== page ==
Wednesday, January 26, 2011

The Memory Palace by Mira Bartók Book Review

Summary of Book:

 “ People have abandoned their loved ones for much less than you’ve been through,” Mira Bartók is told at her mother’s memorial service. It is a poignant observation about the relationship between Mira, her sister, and their mentally ill mother. Before she was struck with schizophrenia at the age of nineteen, beautiful piano protégé Norma Herr had been the most vibrant personality in the room. She loved her daughters and did her best to raise them well, but as her mental state deteriorated, Norma spoke less about Chopin and more about Nazis and her fear that her daughters would be kidnapped, murdered, or raped.
When the girls left for college, the harassment escalated—Norma called them obsessively, appeared at their apartments or jobs, threatened to kill herself if they did not return home. After a traumatic encounter, Mira and her sister were left with no choice but to change their names and sever all contact with Norma in order to stay safe. But while Mira pursued her career as an artist—exploring the ancient romance of Florence, the eerie mysticism of northern Norway, and the raw desert of Israel—the haunting memories of her mother were never far away.
Then one day, Mira’s life changed forever after a debilitating car accident. As she struggled to recover from a traumatic brain injury, she was confronted with a need to recontextualize her life—she had to relearn how to paint, read, and interact with the outside world. In her search for a way back to her lost self, Mira reached out to the homeless shelter where she believed her mother was living and discovered that Norma was dying.
Mira and her sister traveled to Cleveland, where they shared an extraordinary reconciliation with their mother that none of them had thought possible. At the hospital, Mira discovered a set of keys that opened a storage unit Norma had been keeping for seventeen years. Filled with family photos, childhood toys, and ephemera from Norma’s life, the storage unit brought back a flood of previous memories that Mira had thought were lost to her forever.
The Memory Palace is a breathtaking literary memoir about the complex meaning of love, truth, and the capacity for forgiveness among family. Through stunning prose and original art created by the author in tandem with the text, The Memory Palace explores the connections between mother and daughter that cannot be broken no matter how much exists—or is lost—between them.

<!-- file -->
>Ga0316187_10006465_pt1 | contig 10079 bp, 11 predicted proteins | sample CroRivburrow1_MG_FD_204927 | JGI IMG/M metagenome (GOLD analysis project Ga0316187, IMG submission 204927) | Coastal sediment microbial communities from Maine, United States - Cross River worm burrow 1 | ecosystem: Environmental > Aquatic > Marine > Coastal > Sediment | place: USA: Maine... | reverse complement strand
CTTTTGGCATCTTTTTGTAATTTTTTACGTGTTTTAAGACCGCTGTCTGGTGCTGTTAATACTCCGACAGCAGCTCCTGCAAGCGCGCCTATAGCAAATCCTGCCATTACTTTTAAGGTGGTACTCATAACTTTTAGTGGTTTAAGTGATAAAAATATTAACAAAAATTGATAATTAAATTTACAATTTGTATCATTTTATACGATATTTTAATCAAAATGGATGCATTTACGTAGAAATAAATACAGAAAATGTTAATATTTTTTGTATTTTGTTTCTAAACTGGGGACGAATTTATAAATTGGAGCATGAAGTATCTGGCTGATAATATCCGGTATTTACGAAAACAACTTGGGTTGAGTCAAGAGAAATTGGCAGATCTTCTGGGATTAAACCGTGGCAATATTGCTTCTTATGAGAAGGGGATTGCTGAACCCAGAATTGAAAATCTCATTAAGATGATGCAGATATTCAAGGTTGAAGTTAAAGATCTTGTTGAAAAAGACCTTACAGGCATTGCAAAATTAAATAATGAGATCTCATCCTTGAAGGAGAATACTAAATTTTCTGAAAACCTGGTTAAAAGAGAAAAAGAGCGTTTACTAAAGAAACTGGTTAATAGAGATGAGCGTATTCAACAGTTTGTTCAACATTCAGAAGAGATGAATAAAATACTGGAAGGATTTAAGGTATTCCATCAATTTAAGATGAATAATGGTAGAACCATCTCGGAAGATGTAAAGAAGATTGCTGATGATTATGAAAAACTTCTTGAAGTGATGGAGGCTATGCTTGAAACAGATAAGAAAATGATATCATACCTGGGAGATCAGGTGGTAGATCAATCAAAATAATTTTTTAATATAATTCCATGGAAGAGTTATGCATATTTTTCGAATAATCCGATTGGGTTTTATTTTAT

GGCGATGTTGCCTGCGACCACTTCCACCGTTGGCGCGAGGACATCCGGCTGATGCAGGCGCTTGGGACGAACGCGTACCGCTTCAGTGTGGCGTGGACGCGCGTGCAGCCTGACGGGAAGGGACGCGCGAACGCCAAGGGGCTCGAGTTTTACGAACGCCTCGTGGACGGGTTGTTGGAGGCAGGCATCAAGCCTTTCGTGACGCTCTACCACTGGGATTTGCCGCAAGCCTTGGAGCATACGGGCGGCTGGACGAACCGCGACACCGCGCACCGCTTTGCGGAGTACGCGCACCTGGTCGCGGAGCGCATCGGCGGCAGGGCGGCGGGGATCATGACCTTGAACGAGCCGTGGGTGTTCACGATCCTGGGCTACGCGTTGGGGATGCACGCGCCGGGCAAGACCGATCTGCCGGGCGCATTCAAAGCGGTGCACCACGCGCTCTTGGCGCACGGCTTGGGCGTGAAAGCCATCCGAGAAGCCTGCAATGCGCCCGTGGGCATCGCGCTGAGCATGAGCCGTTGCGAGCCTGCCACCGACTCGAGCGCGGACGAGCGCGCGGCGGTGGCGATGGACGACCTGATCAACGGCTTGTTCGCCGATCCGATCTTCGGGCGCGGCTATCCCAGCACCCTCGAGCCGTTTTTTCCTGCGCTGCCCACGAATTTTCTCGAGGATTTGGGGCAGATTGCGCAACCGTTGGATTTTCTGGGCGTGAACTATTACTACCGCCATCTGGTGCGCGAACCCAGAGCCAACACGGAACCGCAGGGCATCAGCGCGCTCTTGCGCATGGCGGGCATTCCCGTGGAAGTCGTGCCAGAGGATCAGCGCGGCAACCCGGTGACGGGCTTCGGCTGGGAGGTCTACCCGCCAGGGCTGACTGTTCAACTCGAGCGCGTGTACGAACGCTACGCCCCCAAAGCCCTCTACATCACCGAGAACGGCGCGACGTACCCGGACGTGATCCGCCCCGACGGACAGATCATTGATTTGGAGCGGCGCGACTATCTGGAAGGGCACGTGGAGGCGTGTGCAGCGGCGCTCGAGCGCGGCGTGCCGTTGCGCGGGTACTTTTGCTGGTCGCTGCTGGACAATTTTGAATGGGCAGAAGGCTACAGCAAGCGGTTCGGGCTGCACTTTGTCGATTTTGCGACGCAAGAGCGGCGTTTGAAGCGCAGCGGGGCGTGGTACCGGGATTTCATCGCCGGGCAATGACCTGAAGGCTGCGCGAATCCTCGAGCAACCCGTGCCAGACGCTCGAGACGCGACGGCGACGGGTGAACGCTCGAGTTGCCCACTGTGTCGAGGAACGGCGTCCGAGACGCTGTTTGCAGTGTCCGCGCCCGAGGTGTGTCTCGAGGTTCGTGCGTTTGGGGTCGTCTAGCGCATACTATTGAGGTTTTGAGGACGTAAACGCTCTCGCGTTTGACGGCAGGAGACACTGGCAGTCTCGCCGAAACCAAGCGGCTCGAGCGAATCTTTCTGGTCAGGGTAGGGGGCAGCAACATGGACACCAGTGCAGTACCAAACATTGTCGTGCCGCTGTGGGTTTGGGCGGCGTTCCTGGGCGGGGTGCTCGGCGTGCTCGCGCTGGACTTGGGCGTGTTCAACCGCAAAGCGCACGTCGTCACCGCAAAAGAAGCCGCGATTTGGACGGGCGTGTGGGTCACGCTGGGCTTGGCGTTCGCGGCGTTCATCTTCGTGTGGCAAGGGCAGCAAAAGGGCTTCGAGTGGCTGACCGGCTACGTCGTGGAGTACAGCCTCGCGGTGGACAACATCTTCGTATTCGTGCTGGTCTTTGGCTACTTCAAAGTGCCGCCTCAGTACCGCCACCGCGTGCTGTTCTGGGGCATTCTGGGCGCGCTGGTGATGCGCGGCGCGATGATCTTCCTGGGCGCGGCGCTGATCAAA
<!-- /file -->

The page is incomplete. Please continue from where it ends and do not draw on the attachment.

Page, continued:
(Source: Goodreads)

About the Author:

Mira Bartók is a Chicago-born artist and writer and the author of twenty-eight books for children. Her writing has appeared in several literary journals and anthologies and has been noted in The Best American Essays series. She lives in Western Massachusetts where she runs Mira’s List (, a blog that helps artists find funding and residencies all over the world. The Memory Palace is Mira’s first book for adults.  You can find her at:
·        Hardcover: 320 pages
·        Publisher: Free Press (January 11, 2011)
·        Language: English
·        ISBN-10: 1439183317
·        ISBN-13: 978-1439183311

My Personal Review:

I would give this book a 4.5 out of 5.  It is not a book to grab, if you are looking for a quick and easy read.  I ended up spending 4 days on this book, as I would stop and reflect on what I had read before reading further.  This is a true story, and follows Mira on her journey of forgiveness with her mother.  Mira’s book shows the reader the true meaning of truth, love and the capacity for forgiveness.  Both Mira and her sister show extreme courage in how each of them deal with their mother and the situations that unfold in their lives growing up.  I loved how Mira was able to take the reader through her childhood memories, based on objects and journals that belonged to her mentally ill mother.  It was not until their mother was on her deathbed that Mira and her sister were able to reunite with her and truly forgive her.  Please note that the portion of the book that deals with Mira’s mother’s death is written as though it is happening while you are reading it.  This was a tough part to read, and left me in tears.  It is written so sincerely and without reservation.  If you like personal memoirs, I would highly suggest you picking up The Memory Palace. 

Disclosure: This review is posted in conjunction with The Free Press Blog Tour. I received a free copy of this memoir in exchange for my honest opinion.

1 comment :

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